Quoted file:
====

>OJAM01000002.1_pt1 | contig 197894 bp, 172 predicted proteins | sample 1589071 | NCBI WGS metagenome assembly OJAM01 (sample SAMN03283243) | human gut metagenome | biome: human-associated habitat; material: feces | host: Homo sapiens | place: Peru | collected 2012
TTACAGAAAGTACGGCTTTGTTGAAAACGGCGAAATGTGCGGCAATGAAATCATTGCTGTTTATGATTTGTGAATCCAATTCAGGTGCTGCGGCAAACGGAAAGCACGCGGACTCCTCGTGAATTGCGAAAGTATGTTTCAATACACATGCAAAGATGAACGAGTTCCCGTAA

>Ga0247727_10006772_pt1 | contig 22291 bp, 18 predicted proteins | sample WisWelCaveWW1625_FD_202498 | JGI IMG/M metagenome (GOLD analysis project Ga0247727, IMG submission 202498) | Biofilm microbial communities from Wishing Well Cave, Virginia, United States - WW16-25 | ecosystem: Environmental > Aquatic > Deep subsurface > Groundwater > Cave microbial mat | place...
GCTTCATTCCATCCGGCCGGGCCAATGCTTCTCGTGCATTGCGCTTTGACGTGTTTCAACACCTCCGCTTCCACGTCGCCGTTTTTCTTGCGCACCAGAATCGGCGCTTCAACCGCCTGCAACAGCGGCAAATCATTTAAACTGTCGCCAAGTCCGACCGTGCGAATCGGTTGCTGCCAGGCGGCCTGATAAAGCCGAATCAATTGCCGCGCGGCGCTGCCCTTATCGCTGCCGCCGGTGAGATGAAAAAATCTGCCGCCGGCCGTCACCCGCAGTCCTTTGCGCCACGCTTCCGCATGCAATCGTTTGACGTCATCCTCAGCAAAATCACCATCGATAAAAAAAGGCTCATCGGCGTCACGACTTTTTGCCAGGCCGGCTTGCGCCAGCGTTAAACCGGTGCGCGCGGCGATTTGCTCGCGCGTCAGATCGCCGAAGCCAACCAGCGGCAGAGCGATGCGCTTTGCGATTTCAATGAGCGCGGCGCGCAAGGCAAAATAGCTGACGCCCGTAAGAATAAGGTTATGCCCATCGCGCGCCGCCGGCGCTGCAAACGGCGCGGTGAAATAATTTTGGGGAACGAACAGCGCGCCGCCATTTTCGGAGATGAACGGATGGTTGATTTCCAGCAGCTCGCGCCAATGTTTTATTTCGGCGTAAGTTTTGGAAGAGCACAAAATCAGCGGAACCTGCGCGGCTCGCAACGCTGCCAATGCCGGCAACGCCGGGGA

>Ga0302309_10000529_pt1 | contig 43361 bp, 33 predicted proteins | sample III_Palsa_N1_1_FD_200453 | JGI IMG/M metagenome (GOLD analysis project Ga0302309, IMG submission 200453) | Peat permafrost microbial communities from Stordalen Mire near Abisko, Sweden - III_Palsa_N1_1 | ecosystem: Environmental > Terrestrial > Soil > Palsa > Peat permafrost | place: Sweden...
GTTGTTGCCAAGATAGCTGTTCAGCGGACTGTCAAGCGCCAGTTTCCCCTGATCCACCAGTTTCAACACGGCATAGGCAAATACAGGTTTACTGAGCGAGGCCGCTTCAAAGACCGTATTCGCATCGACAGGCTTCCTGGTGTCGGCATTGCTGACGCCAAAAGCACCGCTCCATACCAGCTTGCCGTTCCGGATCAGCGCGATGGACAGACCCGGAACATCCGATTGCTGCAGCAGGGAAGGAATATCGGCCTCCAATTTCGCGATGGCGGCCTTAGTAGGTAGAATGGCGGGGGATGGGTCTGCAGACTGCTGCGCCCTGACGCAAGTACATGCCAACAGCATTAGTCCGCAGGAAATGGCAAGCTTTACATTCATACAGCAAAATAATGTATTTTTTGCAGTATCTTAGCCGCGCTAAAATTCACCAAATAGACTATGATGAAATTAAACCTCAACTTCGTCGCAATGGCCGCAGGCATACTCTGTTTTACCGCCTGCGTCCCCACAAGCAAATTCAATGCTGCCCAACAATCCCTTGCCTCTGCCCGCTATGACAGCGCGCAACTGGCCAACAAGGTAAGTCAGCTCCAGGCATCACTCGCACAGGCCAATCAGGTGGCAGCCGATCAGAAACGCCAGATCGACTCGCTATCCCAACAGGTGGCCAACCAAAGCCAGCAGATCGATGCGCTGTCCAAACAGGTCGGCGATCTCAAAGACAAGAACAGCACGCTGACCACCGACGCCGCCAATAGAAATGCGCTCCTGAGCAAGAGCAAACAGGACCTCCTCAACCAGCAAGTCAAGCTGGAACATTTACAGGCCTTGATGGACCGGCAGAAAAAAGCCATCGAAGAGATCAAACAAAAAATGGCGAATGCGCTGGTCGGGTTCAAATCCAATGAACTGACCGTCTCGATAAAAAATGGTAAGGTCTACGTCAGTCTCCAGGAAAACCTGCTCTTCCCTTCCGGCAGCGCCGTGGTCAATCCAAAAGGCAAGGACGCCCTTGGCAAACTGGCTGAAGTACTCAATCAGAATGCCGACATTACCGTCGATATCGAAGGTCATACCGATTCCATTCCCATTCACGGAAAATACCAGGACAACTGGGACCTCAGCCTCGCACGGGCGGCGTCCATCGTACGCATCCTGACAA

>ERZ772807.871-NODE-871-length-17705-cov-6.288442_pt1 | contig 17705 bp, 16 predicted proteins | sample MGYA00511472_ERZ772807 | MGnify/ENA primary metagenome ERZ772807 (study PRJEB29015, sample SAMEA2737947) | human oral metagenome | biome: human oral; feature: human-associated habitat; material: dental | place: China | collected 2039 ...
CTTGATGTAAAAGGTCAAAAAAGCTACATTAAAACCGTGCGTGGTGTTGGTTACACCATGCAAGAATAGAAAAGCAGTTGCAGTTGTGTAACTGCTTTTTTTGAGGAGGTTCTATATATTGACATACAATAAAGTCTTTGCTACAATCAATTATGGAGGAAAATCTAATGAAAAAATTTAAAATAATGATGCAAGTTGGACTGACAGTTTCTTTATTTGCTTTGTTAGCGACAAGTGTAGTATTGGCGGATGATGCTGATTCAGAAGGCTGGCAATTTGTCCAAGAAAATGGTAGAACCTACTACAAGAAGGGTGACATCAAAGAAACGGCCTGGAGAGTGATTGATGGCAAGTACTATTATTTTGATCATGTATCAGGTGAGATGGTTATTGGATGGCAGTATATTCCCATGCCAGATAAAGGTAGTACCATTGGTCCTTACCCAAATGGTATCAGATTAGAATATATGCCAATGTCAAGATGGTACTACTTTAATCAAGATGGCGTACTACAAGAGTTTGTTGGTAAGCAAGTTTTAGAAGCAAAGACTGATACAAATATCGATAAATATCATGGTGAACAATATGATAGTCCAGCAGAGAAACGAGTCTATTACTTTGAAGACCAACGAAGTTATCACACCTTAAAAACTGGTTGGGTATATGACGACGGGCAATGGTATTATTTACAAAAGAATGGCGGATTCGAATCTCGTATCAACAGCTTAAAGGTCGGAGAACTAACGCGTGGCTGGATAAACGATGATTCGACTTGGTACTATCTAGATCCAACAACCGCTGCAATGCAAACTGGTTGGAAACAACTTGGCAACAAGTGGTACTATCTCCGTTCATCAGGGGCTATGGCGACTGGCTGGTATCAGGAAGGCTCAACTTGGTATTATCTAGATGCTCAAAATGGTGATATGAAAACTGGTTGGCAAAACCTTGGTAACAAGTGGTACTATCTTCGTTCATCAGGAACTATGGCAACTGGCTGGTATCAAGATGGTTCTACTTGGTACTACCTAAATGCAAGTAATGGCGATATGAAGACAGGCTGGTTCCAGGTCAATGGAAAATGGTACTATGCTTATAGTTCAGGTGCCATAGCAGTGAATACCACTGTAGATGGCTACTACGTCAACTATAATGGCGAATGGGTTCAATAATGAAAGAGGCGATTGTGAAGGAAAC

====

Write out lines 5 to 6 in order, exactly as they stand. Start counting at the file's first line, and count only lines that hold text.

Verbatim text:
>Ga0302309_10000529_pt1 | contig 43361 bp, 33 predicted proteins | sample III_Palsa_N1_1_FD_200453 | JGI IMG/M metagenome (GOLD analysis project Ga0302309, IMG submission 200453) | Peat permafrost microbial communities from Stordalen Mire near Abisko, Sweden - III_Palsa_N1_1 | ecosystem: Environmental > Terrestrial > Soil > Palsa > Peat permafrost | place: Sweden...
GTTGTTGCCAAGATAGCTGTTCAGCGGACTGTCAAGCGCCAGTTTCCCCTGATCCACCAGTTTCAACACGGCATAGGCAAATACAGGTTTACTGAGCGAGGCCGCTTCAAAGACCGTATTCGCATCGACAGGCTTCCTGGTGTCGGCATTGCTGACGCCAAAAGCACCGCTCCATACCAGCTTGCCGTTCCGGATCAGCGCGATGGACAGACCCGGAACATCCGATTGCTGCAGCAGGGAAGGAATATCGGCCTCCAATTTCGCGATGGCGGCCTTAGTAGGTAGAATGGCGGGGGATGGGTCTGCAGACTGCTGCGCCCTGACGCAAGTACATGCCAACAGCATTAGTCCGCAGGAAATGGCAAGCTTTACATTCATACAGCAAAATAATGTATTTTTTGCAGTATCTTAGCCGCGCTAAAATTCACCAAATAGACTATGATGAAATTAAACCTCAACTTCGTCGCAATGGCCGCAGGCATACTCTGTTTTACCGCCTGCGTCCCCACAAGCAAATTCAATGCTGCCCAACAATCCCTTGCCTCTGCCCGCTATGACAGCGCGCAACTGGCCAACAAGGTAAGTCAGCTCCAGGCATCACTCGCACAGGCCAATCAGGTGGCAGCCGATCAGAAACGCCAGATCGACTCGCTATCCCAACAGGTGGCCAACCAAAGCCAGCAGATCGATGCGCTGTCCAAACAGGTCGGCGATCTCAAAGACAAGAACAGCACGCTGACCACCGACGCCGCCAATAGAAATGCGCTCCTGAGCAAGAGCAAACAGGACCTCCTCAACCAGCAAGTCAAGCTGGAACATTTACAGGCCTTGATGGACCGGCAGAAAAAAGCCATCGAAGAGATCAAACAAAAAATGGCGAATGCGCTGGTCGGGTTCAAATCCAATGAACTGACCGTCTCGATAAAAAATGGTAAGGTCTACGTCAGTCTCCAGGAAAACCTGCTCTTCCCTTCCGGCAGCGCCGTGGTCAATCCAAAAGGCAAGGACGCCCTTGGCAAACTGGCTGAAGTACTCAATCAGAATGCCGACATTACCGTCGATATCGAAGGTCATACCGATTCCATTCCCATTCACGGAAAATACCAGGACAACTGGGACCTCAGCCTCGCACGGGCGGCGTCCATCGTACGCATCCTGACAA